Although the way you classify these – the way the SIA classifies the revenue, some level of things in the smart home are also seasonal. So those are not specifically in the consumer category. But there is a degree of seasonality in IoT, although I would say that the growth, in general, should outpace any seasonality that we see.

In terms of the top 10 customers, one customer is a metering customer and has been a long-term customer and has continued to ramp revenue with us. And the other one is in a home automation category.

Harsh V. Kumar - Stephens, Inc.

Got it. Thank you for that color. Thanks so much.

Operator

Your next question comes from the line of Anil Doradla of William Blair. Your line is open. Please go ahead.

Joe Hodes - William Blair & Co. LLC

Hi. This is Joe Hodes in for Anil Doradla. Coming back to the IoT segment, I know you said that there would be some weakness due to the consumer piece of that in March, but would you say you're still maintaining your expectations for 20%-plus growth over 2016? And can you give any specifics regarding those expectations?

George Tyson Tuttle - Chief Executive Officer & Director

Yeah. So we grew the IoT revenue 26% in 2015 over 2014, and we've talked about our long-term growth in that area to be 20% or greater. If you look at the design win momentum that we have across the IoT portfolio, we see very, very strong growth across a range of applications. So while we're not specifically talking about a growth rate for 2016, we do see a continued ramp through the year as these design wins turn into revenue.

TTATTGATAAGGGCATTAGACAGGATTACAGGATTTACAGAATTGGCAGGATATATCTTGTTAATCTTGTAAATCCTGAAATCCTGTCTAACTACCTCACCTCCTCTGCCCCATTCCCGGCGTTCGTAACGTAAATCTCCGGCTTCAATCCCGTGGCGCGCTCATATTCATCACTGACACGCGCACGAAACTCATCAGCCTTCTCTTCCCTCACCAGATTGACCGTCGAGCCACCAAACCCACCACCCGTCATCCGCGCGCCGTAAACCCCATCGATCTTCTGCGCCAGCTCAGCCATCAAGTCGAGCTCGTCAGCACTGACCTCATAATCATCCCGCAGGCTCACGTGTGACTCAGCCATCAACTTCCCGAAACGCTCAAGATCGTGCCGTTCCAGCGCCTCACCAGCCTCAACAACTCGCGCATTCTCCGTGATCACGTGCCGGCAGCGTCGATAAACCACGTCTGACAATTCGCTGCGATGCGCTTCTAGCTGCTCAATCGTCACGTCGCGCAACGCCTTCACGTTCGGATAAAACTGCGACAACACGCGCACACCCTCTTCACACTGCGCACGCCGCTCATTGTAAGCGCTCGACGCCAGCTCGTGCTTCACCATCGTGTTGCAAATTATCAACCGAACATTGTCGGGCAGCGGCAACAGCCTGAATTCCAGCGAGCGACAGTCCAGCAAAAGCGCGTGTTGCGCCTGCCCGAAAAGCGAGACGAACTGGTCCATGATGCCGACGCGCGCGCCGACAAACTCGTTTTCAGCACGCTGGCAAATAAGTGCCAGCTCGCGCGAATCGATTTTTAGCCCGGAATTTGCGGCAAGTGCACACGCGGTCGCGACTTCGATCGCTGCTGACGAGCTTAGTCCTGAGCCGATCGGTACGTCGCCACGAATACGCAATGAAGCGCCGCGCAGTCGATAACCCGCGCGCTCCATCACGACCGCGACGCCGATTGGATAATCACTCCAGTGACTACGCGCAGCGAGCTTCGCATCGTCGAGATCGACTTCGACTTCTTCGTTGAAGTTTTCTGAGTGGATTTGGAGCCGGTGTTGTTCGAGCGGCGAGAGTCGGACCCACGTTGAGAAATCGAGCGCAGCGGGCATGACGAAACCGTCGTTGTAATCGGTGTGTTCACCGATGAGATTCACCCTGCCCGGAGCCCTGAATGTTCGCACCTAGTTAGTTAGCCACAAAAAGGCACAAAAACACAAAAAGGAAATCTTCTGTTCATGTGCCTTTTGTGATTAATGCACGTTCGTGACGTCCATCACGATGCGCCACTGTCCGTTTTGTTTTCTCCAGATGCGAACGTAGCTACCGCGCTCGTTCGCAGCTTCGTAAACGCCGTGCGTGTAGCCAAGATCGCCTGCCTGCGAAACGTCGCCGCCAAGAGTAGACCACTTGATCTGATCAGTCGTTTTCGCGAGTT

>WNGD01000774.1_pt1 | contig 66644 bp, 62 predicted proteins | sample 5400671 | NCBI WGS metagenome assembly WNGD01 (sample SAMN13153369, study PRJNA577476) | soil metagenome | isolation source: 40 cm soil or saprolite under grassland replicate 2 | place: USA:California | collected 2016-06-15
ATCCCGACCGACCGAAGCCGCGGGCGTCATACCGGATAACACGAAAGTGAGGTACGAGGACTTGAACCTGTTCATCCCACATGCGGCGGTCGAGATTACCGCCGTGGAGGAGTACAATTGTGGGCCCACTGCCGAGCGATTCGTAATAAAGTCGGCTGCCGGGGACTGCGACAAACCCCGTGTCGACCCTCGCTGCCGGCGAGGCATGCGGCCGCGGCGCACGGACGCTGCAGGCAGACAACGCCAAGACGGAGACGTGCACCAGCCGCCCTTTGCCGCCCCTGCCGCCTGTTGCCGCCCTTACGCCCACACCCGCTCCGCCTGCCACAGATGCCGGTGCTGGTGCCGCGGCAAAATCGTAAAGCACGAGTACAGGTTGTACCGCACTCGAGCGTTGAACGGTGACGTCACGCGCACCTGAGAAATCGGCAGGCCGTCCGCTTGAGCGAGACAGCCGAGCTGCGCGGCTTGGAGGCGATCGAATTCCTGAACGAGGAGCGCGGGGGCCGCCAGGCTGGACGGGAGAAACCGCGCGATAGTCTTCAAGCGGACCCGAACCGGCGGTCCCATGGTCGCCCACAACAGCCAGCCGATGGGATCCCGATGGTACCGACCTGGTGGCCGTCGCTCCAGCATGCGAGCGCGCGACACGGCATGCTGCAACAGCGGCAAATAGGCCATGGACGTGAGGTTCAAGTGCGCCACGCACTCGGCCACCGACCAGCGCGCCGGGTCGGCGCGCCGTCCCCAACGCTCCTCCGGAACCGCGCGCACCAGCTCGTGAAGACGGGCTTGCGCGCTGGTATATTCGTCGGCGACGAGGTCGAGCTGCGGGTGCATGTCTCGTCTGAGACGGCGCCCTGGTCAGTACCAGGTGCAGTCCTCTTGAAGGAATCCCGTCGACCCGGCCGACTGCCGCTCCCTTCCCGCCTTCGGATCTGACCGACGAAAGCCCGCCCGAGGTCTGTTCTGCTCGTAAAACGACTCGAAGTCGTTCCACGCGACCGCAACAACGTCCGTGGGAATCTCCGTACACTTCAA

Joe Hodes - William Blair & Co. LLC

Okay. And then as a follow-up in the Broadcast segment, could you provide some color regarding the pricing environment for the Broadcast video and TV tuner side of the business? And then, are you seeing the strength that you had in this quarter as sort of a one-off, especially driven by your margin outlook for margins ticking back up?

George Tyson Tuttle - Chief Executive Officer & Director

So in terms of pricing for Broadcast, we do see ASP declines from 2015 into 2016, which will be largely offset by an increase in market share. We believe we'll be able to increase our market share back at Samsung after the conclusion of the CrestaTech legal activity, as well as continued share gains in China. And we do think that the Broadcast will be more consistent with the second half run rate.

Q4 came back a little bit. Q3 was particularly low in terms of revenue due to the inventory correction that we saw at our leading Korean customers. But we will see pricing declines somewhat offset by ASP or by share gains in Broadcast. In Q4, we did see Broadcast come back a little bit. We also saw some weakness in Infrastructure in the second half of the quarter, and that led to a little bit lower margins due to mix and we think that that mix will continue to improve here, as we get into Q1, and as we move through the year in 2016. So we feel comfortable with our guided range of gross margins from 59% to 61% here in 2016.

Joe Hodes - William Blair & Co. LLC

Great. Thank you.

Operator

Your next question comes from the line of Ryan Goodman from CLSA. Your line is open. Please go ahead.

Ryan C. Goodman - CLSA Americas LLC